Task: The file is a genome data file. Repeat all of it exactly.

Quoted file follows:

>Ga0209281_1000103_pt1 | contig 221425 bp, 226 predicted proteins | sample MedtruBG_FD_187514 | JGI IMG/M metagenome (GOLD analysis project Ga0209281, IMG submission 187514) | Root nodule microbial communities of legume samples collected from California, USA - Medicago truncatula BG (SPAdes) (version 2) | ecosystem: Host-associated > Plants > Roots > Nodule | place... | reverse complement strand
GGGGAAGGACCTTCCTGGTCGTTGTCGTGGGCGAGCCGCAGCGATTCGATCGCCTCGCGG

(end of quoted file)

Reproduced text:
>Ga0209281_1000103_pt1 | contig 221425 bp, 226 predicted proteins | sample MedtruBG_FD_187514 | JGI IMG/M metagenome (GOLD analysis project Ga0209281, IMG submission 187514) | Root nodule microbial communities of legume samples collected from California, USA - Medicago truncatula BG (SPAdes) (version 2) | ecosystem: Host-associated > Plants > Roots > Nodule | place... | reverse complement strand
GGGGAAGGACCTTCCTGGTCGTTGTCGTGGGCGAGCCGCAGCGATTCGATCGCCTCGCGG